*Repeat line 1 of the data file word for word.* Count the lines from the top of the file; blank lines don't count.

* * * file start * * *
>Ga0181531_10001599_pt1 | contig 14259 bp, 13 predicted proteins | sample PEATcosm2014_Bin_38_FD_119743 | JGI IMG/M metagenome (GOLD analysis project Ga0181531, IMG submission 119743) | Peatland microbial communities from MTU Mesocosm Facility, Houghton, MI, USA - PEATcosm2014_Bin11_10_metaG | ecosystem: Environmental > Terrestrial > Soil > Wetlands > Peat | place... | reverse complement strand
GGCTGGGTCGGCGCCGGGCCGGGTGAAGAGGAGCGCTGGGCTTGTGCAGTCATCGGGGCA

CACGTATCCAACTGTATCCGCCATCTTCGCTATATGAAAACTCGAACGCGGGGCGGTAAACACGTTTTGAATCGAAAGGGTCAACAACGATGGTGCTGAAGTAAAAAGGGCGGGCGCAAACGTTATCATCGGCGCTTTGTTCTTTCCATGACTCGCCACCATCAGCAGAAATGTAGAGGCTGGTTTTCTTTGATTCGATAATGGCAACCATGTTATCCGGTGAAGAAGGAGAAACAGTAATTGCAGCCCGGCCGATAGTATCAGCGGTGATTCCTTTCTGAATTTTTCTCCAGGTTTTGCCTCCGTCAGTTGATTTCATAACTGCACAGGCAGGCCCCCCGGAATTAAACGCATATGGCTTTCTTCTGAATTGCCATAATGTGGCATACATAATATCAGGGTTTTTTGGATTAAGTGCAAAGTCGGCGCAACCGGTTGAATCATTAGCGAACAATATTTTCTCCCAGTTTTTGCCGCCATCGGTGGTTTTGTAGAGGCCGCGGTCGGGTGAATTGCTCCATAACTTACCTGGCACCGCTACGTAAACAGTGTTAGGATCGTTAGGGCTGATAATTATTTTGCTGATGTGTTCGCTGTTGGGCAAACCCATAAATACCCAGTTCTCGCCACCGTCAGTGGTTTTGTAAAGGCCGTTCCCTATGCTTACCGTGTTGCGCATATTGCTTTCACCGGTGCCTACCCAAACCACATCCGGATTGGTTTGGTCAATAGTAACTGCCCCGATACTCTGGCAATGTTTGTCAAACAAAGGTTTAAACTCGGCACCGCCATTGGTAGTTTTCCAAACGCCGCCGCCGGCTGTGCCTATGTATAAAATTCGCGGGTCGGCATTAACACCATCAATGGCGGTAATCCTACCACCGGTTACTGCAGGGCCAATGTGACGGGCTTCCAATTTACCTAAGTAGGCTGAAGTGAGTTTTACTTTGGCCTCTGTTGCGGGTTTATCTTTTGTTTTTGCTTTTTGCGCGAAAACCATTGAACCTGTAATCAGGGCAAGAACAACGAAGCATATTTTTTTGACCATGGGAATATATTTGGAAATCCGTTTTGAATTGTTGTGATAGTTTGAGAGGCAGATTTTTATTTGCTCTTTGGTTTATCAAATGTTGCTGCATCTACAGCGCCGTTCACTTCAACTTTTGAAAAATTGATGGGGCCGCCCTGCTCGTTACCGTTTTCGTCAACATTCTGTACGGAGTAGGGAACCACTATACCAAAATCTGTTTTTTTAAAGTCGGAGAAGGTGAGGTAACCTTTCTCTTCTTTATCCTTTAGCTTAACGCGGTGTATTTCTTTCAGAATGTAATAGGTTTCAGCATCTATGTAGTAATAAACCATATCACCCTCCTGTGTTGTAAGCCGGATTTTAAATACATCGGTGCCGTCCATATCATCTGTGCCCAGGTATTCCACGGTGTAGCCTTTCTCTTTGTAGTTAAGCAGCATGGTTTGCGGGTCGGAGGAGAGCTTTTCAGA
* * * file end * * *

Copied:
>Ga0181531_10001599_pt1 | contig 14259 bp, 13 predicted proteins | sample PEATcosm2014_Bin_38_FD_119743 | JGI IMG/M metagenome (GOLD analysis project Ga0181531, IMG submission 119743) | Peatland microbial communities from MTU Mesocosm Facility, Houghton, MI, USA - PEATcosm2014_Bin11_10_metaG | ecosystem: Environmental > Terrestrial > Soil > Wetlands > Peat | place... | reverse complement strand